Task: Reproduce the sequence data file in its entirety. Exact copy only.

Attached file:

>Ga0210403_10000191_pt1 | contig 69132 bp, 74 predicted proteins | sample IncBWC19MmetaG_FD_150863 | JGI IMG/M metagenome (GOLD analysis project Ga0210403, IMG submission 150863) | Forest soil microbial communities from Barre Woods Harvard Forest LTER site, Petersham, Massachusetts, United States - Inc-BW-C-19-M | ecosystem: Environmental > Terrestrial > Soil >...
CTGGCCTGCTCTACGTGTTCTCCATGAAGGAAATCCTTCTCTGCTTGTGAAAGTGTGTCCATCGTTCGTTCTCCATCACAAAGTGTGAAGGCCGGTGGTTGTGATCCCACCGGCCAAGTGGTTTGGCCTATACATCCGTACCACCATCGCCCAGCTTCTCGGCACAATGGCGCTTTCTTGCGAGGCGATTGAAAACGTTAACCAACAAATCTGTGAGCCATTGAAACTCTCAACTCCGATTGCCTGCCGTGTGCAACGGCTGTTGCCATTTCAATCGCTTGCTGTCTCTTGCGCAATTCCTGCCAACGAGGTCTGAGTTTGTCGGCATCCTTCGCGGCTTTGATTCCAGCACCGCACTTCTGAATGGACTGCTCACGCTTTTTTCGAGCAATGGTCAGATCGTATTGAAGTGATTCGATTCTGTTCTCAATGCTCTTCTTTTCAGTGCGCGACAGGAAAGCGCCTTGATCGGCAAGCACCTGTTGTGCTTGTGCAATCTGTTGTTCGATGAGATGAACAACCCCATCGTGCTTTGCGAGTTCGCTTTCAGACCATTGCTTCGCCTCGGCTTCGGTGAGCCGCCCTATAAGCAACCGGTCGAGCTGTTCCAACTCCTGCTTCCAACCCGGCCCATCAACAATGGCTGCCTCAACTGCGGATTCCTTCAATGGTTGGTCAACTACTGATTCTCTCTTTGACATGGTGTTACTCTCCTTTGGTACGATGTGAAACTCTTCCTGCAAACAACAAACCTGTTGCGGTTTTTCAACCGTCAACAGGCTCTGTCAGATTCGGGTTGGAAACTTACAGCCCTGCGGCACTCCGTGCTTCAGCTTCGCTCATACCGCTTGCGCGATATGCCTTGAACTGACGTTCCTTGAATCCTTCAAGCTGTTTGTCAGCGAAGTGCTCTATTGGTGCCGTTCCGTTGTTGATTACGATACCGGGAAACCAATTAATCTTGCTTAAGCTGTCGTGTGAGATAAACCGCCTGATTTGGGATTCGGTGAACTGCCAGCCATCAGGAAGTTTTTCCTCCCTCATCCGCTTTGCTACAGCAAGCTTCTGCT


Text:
>Ga0210403_10000191_pt1 | contig 69132 bp, 74 predicted proteins | sample IncBWC19MmetaG_FD_150863 | JGI IMG/M metagenome (GOLD analysis project Ga0210403, IMG submission 150863) | Forest soil microbial communities from Barre Woods Harvard Forest LTER site, Petersham, Massachusetts, United States - Inc-BW-C-19-M | ecosystem: Environmental > Terrestrial > Soil >...
CTGGCCTGCTCTACGTGTTCTCCATGAAGGAAATCCTTCTCTGCTTGTGAAAGTGTGTCCATCGTTCGTTCTCCATCACAAAGTGTGAAGGCCGGTGGTTGTGATCCCACCGGCCAAGTGGTTTGGCCTATACATCCGTACCACCATCGCCCAGCTTCTCGGCACAATGGCGCTTTCTTGCGAGGCGATTGAAAACGTTAACCAACAAATCTGTGAGCCATTGAAACTCTCAACTCCGATTGCCTGCCGTGTGCAACGGCTGTTGCCATTTCAATCGCTTGCTGTCTCTTGCGCAATTCCTGCCAACGAGGTCTGAGTTTGTCGGCATCCTTCGCGGCTTTGATTCCAGCACCGCACTTCTGAATGGACTGCTCACGCTTTTTTCGAGCAATGGTCAGATCGTATTGAAGTGATTCGATTCTGTTCTCAATGCTCTTCTTTTCAGTGCGCGACAGGAAAGCGCCTTGATCGGCAAGCACCTGTTGTGCTTGTGCAATCTGTTGTTCGATGAGATGAACAACCCCATCGTGCTTTGCGAGTTCGCTTTCAGACCATTGCTTCGCCTCGGCTTCGGTGAGCCGCCCTATAAGCAACCGGTCGAGCTGTTCCAACTCCTGCTTCCAACCCGGCCCATCAACAATGGCTGCCTCAACTGCGGATTCCTTCAATGGTTGGTCAACTACTGATTCTCTCTTTGACATGGTGTTACTCTCCTTTGGTACGATGTGAAACTCTTCCTGCAAACAACAAACCTGTTGCGGTTTTTCAACCGTCAACAGGCTCTGTCAGATTCGGGTTGGAAACTTACAGCCCTGCGGCACTCCGTGCTTCAGCTTCGCTCATACCGCTTGCGCGATATGCCTTGAACTGACGTTCCTTGAATCCTTCAAGCTGTTTGTCAGCGAAGTGCTCTATTGGTGCCGTTCCGTTGTTGATTACGATACCGGGAAACCAATTAATCTTGCTTAAGCTGTCGTGTGAGATAAACCGCCTGATTTGGGATTCGGTGAACTGCCAGCCATCAGGAAGTTTTTCCTCCCTCATCCGCTTTGCTACAGCAAGCTTCTGCT